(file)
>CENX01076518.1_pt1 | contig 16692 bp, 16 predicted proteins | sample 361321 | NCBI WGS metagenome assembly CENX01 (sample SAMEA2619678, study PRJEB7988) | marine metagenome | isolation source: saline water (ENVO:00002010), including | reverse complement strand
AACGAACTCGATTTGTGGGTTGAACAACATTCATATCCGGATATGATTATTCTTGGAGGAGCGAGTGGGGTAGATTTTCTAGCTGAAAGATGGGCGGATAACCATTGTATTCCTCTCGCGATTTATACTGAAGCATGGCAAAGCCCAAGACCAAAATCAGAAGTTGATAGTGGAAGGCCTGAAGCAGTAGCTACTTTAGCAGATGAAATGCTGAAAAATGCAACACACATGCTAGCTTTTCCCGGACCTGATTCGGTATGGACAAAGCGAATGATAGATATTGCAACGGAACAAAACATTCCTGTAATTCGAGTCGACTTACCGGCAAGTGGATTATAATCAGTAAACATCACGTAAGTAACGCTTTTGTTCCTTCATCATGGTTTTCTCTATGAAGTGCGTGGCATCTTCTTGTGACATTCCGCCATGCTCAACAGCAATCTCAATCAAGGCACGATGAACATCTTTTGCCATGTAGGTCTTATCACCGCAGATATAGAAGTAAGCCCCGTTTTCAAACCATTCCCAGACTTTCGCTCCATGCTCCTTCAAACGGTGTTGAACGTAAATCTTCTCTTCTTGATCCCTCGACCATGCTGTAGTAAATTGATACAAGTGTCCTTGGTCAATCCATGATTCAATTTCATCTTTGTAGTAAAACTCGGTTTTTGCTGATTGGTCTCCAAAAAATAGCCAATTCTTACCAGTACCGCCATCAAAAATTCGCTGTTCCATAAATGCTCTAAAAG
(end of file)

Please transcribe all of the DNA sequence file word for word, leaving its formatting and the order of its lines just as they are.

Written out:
>CENX01076518.1_pt1 | contig 16692 bp, 16 predicted proteins | sample 361321 | NCBI WGS metagenome assembly CENX01 (sample SAMEA2619678, study PRJEB7988) | marine metagenome | isolation source: saline water (ENVO:00002010), including | reverse complement strand
AACGAACTCGATTTGTGGGTTGAACAACATTCATATCCGGATATGATTATTCTTGGAGGAGCGAGTGGGGTAGATTTTCTAGCTGAAAGATGGGCGGATAACCATTGTATTCCTCTCGCGATTTATACTGAAGCATGGCAAAGCCCAAGACCAAAATCAGAAGTTGATAGTGGAAGGCCTGAAGCAGTAGCTACTTTAGCAGATGAAATGCTGAAAAATGCAACACACATGCTAGCTTTTCCCGGACCTGATTCGGTATGGACAAAGCGAATGATAGATATTGCAACGGAACAAAACATTCCTGTAATTCGAGTCGACTTACCGGCAAGTGGATTATAATCAGTAAACATCACGTAAGTAACGCTTTTGTTCCTTCATCATGGTTTTCTCTATGAAGTGCGTGGCATCTTCTTGTGACATTCCGCCATGCTCAACAGCAATCTCAATCAAGGCACGATGAACATCTTTTGCCATGTAGGTCTTATCACCGCAGATATAGAAGTAAGCCCCGTTTTCAAACCATTCCCAGACTTTCGCTCCATGCTCCTTCAAACGGTGTTGAACGTAAATCTTCTCTTCTTGATCCCTCGACCATGCTGTAGTAAATTGATACAAGTGTCCTTGGTCAATCCATGATTCAATTTCATCTTTGTAGTAAAACTCGGTTTTTGCTGATTGGTCTCCAAAAAATAGCCAATTCTTACCAGTACCGCCATCAAAAATTCGCTGTTCCATAAATGCTCTAAAAG